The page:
A Pit Bull Lawyer Discusses Defenses to Dog Bite Claims
Defenses to Dog Bite Claims
The first line of defense is that the owner or handler had reasonable control of the dog. That is all the law requires. Recovery of damages will be a challenge if the owner had control.
Another common defense in dog bite cases is that the plaintiff harassed the dog in some way, provoking the attack. If, for example, a group of teenage boys were taunting and throwing rocks at a dog resulting in an attack, the insurance defense attorney would argue that the attack was not the dog owner’s fault. This is an effective defense. On the other hand, a small child stands a better chance even if it is proven that the dog was incited by the child’s actions. Small children are considered not as legally responsible for their behavior. See the beginning of this chapter for more on children and litigation.
It is possible that the attorney for the dog owner will bring the parents of the child into the litigation as additional defendants. This attorney will claim that the parents were responsible for their child’s action and resulting injuries. The claim may be that the parents failed to properly supervise the child, thereby leading to the attack. If the parents negligently supervised the child, the child might collect from the parents’ homeowners’ insurance company. Or, if both the dog owner and the parents were negligent, the two insurance companies would share payment of the verdict or award.
Witnesses are important for this kind of case. If friends or neighbors know of the dog’s history of biting, make sure to get statements. This will help settle the case. Be sure to obtain complete veterinary records for the dog. These records may prove the dog exhibited vicious behavior in the past. You may need to subpoena these records. Contact the appropriate health department to make certain the victim has not contracted rabies. The health authorities should quarantine and test the dog.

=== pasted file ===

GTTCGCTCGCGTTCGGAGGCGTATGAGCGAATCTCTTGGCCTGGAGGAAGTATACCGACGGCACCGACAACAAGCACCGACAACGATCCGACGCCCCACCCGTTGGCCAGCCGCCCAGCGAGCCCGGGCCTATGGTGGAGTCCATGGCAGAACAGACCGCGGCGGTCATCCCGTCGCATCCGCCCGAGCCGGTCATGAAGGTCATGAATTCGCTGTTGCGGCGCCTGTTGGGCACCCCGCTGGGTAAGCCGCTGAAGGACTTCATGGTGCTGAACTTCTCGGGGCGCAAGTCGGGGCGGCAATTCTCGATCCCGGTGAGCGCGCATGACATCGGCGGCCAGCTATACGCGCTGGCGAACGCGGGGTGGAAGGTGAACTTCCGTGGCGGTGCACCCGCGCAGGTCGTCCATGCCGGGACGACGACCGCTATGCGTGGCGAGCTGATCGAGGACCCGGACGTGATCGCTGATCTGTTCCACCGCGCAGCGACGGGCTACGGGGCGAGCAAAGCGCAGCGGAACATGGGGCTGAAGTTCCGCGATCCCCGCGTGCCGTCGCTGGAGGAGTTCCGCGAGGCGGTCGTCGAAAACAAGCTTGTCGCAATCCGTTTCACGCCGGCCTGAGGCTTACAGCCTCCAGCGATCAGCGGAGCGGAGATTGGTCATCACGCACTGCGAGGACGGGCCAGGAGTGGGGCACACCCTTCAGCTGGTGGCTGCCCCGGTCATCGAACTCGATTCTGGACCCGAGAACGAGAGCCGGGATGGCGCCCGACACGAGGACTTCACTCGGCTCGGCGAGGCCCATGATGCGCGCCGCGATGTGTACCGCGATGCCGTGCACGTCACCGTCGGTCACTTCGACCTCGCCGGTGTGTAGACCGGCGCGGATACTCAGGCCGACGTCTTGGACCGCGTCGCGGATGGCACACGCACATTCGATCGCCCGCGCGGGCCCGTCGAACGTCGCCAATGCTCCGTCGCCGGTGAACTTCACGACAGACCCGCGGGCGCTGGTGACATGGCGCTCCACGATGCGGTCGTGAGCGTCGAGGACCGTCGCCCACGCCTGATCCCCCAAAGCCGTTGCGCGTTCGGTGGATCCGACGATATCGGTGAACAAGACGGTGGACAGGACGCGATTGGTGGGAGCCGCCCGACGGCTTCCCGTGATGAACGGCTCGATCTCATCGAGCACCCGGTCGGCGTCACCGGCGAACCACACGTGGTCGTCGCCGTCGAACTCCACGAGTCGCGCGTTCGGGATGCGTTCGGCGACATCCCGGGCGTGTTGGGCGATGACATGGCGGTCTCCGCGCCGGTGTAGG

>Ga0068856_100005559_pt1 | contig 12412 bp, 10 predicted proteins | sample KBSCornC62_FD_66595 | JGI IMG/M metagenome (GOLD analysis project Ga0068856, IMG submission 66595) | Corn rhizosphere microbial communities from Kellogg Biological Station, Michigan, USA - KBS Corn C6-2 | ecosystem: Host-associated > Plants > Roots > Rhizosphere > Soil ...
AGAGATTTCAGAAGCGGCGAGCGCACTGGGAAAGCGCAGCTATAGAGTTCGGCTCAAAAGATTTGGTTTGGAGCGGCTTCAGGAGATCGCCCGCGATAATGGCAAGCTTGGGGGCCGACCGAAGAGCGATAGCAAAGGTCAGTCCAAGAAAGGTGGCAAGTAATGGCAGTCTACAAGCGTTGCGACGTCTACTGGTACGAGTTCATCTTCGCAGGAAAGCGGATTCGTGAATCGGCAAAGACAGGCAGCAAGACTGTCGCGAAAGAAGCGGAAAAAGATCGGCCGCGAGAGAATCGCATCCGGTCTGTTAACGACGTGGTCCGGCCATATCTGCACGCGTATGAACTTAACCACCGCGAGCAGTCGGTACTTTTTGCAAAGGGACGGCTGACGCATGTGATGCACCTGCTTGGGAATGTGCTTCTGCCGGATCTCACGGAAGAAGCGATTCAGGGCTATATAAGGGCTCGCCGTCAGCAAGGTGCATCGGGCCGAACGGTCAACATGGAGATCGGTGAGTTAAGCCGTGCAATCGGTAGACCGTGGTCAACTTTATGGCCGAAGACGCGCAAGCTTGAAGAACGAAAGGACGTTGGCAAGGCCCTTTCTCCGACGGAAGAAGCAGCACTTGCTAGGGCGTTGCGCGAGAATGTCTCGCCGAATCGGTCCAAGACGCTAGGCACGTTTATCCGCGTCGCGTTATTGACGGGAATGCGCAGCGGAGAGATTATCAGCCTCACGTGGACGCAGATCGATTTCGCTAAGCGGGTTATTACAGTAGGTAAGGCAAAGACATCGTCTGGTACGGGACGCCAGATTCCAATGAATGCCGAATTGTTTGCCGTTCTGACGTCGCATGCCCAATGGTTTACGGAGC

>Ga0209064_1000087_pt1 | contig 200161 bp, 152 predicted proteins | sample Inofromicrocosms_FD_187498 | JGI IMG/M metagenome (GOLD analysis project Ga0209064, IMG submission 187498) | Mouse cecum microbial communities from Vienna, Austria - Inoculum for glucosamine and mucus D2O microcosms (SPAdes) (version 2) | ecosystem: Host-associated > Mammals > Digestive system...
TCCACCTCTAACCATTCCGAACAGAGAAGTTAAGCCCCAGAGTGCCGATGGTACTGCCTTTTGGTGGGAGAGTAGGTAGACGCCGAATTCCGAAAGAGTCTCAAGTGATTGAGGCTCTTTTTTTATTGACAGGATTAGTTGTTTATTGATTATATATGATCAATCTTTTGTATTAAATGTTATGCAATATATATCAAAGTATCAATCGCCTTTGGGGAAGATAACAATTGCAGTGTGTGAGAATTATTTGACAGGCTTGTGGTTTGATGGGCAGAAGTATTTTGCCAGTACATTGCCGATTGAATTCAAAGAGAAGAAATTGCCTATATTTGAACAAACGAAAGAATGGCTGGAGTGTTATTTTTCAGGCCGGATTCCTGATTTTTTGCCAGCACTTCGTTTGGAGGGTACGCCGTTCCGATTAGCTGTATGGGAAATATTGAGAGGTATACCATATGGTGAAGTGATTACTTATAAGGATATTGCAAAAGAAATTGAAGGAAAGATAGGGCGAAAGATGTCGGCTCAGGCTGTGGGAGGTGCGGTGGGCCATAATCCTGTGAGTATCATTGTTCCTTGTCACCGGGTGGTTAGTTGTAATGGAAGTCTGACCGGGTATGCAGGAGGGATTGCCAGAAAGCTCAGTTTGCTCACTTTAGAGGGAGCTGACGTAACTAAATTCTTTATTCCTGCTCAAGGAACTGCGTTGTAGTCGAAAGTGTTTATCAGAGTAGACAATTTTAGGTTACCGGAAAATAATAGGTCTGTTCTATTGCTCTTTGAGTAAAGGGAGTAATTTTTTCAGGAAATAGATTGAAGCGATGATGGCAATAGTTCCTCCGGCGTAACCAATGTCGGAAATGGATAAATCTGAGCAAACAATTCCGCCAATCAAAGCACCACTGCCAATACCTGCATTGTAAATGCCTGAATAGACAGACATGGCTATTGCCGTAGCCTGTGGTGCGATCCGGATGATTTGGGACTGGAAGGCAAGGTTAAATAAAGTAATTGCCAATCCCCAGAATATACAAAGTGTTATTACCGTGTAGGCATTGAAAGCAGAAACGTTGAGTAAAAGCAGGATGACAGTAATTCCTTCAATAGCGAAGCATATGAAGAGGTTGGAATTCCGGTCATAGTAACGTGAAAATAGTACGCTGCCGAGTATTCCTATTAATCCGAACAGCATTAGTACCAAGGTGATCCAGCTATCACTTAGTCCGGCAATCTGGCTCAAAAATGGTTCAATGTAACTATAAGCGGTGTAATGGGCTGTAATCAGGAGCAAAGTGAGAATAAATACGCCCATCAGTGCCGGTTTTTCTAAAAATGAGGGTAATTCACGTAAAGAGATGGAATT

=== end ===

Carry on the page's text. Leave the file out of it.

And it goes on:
Take photographs of the injury as soon as possible. If the appearance of the scar later worsens—for example, through infection—take more photographs. The wounds will heal. The photographs will prove their extent. Consider the following example.
I represented a woman who suffered horrific injuries in a pit bull attack. Her next door neighbor had failed to repair the fence separating their properties. The woman was attacked while hanging clothes out to dry.
Her family asked me to come to the hospital to interview her. She had bandages on her wounds. With trepidation, I requested that they be removed so that I could photograph her wounds. She had lost large chunks of skin and flesh. I took the photographs, completed the interview, and left the hospital. The hospital staff was not happy about any of this, but this is what the family wanted. Later in the litigation, we were happy I had taken these shots. The insurance company was not anxious for the jury to view these horrifying pictures. The case settled.
If photographs are particularly gruesome, the defense lawyer may file a motion with the court requesting that they be excluded from evidence. The defense would claim that the photos will so provoke the jury’s emotions that the jury would be unfairly prejudiced against the defendant.
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